We post a new episode of Appalachian History weekly podcast every Sunday. You can start listening right away by clicking the podcast icon over on the left side of your screen. If you’d rather grab the show off itunes for later listening, click here.
We open today’s show with a look at ginseng’s place in Appalachia. Ginseng’s hold on our consciousness has been strong for a long long time. Its root is famed as being a cure for almost every sort of ill, and an antidote for every poison. Right now is the heart of plant’s harvesting season. The berry clusters have ripened. The leaves are yellowing. The roots are ready. But stay awhile. The best hunting is still to come, after the first hard frost.
We’ll pause in between things to catch up on a Calendar of Events in the region this week, with special attention paid to events that emphasize heritage and local color.
Halloween’s around the corner. What better time for a haint tale from east Tennessee? Jim Blevins, a school teacher in Clarktown, was no stranger to supernatural occurrences, so when strange things started happening in his cabin, he prepared for the worst. He got a surprise that was as embarrassing to him as it is amusing to us.
Eddie Crock and Joe Fisher, who owned establishments across the street from one another in Fulda, OH, spent a lot of time in each other’s place of business, visiting with each other and the customers. They got to having a morning eye opener each day until it got to be a must. This went on for years without missing a morning. They made a pledge with each other, that if one died the other would bring an eye opener and visit the grave. Joe died first, and Eddie made good on the promise, but with a twist.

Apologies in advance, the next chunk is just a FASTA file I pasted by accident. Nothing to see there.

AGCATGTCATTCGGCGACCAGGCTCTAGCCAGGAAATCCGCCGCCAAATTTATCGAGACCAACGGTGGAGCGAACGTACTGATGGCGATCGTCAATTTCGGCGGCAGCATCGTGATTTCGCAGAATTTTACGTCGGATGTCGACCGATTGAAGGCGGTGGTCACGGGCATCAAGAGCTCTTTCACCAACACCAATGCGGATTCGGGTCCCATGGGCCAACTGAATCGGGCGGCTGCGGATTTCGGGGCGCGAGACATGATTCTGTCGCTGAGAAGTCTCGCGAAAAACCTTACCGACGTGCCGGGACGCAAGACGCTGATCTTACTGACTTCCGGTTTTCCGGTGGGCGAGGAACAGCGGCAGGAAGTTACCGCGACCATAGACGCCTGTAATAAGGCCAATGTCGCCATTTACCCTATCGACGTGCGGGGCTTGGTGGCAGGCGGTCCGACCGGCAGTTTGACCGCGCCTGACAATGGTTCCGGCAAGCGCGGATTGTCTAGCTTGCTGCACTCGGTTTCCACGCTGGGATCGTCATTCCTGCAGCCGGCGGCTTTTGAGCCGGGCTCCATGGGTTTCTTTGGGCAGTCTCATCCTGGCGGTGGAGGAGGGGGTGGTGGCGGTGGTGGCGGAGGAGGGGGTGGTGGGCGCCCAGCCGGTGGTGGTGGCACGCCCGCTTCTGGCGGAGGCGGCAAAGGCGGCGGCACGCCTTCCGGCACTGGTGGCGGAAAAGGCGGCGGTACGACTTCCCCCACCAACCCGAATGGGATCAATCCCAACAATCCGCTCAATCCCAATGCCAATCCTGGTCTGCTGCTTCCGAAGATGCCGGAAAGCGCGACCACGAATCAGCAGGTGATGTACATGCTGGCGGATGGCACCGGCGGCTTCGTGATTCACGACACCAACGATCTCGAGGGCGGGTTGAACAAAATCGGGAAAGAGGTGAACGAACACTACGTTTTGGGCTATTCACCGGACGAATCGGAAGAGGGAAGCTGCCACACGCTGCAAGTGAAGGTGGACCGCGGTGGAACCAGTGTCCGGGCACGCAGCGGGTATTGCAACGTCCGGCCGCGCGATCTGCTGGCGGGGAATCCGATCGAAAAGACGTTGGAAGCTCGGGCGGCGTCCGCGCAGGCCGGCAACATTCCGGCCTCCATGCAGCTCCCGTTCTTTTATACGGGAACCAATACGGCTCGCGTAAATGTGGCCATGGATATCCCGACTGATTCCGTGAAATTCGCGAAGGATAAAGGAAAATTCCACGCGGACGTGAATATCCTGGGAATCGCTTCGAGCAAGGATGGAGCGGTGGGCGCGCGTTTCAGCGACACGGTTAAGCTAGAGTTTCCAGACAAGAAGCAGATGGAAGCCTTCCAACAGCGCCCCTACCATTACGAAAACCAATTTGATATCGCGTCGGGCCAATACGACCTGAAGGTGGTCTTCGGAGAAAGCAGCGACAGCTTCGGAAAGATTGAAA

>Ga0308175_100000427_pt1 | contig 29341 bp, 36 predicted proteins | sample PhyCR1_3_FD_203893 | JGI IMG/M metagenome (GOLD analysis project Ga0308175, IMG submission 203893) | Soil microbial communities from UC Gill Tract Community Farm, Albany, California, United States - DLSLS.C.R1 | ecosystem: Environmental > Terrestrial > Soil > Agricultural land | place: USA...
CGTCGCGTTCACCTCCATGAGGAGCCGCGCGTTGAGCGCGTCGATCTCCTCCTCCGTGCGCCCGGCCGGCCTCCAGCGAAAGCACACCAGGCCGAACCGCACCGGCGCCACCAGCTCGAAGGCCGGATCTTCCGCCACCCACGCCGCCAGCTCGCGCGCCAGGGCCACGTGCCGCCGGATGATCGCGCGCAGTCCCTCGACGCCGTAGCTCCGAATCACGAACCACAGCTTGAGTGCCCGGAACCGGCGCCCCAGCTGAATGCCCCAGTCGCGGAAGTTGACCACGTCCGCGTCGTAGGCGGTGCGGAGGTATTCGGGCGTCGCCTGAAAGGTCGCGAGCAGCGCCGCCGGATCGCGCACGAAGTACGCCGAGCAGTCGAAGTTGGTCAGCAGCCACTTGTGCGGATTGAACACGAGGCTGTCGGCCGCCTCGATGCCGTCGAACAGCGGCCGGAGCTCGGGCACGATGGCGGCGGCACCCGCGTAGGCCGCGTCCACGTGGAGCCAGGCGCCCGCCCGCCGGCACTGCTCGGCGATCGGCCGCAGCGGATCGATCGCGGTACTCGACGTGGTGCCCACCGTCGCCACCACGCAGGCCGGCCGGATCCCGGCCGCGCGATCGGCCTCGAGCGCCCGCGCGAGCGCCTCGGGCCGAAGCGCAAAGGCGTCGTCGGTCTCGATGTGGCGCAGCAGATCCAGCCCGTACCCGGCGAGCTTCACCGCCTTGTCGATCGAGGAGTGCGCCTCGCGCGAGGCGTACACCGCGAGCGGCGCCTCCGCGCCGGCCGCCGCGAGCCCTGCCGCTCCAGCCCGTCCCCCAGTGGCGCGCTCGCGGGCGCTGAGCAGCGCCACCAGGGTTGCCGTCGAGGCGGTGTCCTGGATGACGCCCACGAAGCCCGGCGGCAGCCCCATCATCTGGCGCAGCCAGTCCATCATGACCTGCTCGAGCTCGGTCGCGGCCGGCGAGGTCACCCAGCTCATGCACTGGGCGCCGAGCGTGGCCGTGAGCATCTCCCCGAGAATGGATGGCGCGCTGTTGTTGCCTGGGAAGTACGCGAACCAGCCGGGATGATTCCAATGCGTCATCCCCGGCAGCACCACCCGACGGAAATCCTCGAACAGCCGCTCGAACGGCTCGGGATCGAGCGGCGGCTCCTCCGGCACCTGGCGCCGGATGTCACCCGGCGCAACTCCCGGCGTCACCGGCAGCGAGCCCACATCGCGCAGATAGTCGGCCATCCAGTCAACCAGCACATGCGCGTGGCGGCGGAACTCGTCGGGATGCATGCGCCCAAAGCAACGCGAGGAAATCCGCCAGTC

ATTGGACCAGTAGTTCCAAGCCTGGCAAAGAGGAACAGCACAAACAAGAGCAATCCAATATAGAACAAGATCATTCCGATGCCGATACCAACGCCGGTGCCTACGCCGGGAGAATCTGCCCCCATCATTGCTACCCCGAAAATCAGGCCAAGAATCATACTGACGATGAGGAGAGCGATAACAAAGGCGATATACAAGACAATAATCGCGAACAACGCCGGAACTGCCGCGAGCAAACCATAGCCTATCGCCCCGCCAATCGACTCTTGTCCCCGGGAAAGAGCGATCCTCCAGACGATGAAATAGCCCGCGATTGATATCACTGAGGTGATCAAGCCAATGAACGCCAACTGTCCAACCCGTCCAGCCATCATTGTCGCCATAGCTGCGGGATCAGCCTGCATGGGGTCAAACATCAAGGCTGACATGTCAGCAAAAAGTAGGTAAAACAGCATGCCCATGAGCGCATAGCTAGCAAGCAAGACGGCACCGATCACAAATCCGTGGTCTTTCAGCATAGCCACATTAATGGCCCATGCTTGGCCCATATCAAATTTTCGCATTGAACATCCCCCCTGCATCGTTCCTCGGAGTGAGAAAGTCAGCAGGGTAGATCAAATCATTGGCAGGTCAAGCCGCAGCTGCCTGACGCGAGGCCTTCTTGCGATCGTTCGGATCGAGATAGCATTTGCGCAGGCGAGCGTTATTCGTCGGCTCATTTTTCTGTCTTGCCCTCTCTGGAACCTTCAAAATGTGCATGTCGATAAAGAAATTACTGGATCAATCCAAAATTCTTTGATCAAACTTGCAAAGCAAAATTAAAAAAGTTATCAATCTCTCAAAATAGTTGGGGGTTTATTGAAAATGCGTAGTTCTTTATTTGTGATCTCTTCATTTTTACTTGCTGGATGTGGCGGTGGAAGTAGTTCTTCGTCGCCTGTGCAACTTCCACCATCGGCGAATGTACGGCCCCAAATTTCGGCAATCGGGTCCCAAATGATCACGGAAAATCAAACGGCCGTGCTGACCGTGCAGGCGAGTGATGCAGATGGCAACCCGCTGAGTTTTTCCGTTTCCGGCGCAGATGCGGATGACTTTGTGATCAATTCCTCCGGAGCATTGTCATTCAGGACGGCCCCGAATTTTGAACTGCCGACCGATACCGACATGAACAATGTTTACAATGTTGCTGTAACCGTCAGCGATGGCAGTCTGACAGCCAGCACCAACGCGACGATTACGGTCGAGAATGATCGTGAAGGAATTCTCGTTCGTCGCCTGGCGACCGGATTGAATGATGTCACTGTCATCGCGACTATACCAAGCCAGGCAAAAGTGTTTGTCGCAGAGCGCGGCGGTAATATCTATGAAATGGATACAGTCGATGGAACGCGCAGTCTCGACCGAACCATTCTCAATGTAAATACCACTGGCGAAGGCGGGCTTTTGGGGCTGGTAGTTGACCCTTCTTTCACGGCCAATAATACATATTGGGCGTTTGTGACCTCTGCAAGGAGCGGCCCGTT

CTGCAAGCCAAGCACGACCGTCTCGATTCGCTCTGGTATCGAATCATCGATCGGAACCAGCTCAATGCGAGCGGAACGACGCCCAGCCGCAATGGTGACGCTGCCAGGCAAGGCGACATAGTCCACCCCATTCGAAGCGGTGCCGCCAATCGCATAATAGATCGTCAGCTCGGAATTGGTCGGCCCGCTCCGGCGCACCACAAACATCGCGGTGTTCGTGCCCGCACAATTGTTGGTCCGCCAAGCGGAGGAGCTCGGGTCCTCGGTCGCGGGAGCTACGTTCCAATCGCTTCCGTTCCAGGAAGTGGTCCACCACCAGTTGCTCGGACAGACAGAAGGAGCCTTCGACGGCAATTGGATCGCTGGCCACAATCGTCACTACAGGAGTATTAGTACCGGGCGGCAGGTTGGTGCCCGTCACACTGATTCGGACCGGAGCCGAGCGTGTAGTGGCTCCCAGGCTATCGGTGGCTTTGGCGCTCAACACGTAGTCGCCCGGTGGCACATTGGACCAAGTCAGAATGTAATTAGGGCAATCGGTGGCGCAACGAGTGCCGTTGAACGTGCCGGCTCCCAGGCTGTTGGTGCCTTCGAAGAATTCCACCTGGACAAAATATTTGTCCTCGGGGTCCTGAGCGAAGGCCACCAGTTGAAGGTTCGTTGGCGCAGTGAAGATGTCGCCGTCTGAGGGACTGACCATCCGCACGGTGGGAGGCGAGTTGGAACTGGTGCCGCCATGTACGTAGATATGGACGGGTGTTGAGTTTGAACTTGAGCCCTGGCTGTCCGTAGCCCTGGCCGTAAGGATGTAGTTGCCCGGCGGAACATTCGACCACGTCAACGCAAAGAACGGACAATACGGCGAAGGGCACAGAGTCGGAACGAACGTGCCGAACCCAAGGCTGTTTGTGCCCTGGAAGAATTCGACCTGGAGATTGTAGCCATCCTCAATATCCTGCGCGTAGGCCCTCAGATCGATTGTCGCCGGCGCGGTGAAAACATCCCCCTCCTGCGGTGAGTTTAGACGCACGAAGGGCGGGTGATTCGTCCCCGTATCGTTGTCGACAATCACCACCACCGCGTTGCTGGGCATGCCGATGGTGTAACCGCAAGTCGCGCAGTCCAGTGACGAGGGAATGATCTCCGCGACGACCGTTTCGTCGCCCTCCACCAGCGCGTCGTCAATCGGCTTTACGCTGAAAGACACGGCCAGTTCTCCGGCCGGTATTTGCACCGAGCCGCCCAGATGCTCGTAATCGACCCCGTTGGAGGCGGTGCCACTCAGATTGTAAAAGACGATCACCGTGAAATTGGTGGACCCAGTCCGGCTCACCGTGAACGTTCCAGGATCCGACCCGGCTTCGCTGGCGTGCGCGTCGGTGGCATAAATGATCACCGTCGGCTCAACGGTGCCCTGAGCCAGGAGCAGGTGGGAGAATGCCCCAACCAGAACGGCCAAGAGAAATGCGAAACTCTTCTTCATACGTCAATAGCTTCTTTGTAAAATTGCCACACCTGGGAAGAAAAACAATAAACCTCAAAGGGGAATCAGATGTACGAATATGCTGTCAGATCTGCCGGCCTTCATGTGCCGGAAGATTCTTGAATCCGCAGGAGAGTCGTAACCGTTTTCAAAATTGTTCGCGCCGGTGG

Alabama is “updating its historical presence in the U.S. Capitol, swapping out a statue of a former congressman for a new bronze likeness of Helen Keller,” the AP reports. The Keller statue, unveiled October 7, 2009, is the first in the National Statuary Hall Collection depicting a person with a disability and the only one of a child. Showing Keller as a 7-year-old girl, it replaces one of Jabez Lamar Monroe Curry, a former Confederate officer, educator, ambassador and preacher who advocated for free universal education.
This year is the 229th anniversary of the Battle of King’s Mountain, a turning point in the Revolutionary War. Large thanks for the American victory in that engagement go to the Overmountain Men, whose patriotism had not been stimulated by any tax-gatherer — they had never seen one ; nor by any tax on tea — save the root of the sassafras, they drank none ; nor by any stamp duty — they knew no more of a stamp than they did of the King’s signet ring. They rushed to the rescue of their country as a boy would fly to his mother, on a shriek of distress.
We’ll wrap things up with a look at the annual Plum Nelly Clothesline Art Show. Up until the early 1970s, if you found yourself surrounded by Lookout Mountain’s crisp autumn air, steaming apple cider and hot gingerbread, handmade dolls, working craftspeople and sawdust trails through the woods punctuated by the pottery of Charles Counts and the woodblock prints of Fannie Mennen, you had probably landed smack in the middle of it.
And, thanks to the good folks at the Digital Archive we’ll be able to enjoy some authentic Appalachian music by Ernest Phipps in a 1935 recording of “Don’t Grieve After Me.”
So, call your old blue-tick hound up on the porch, fire up your corn-cob pipe, and settle in for a dose of Appalachian History.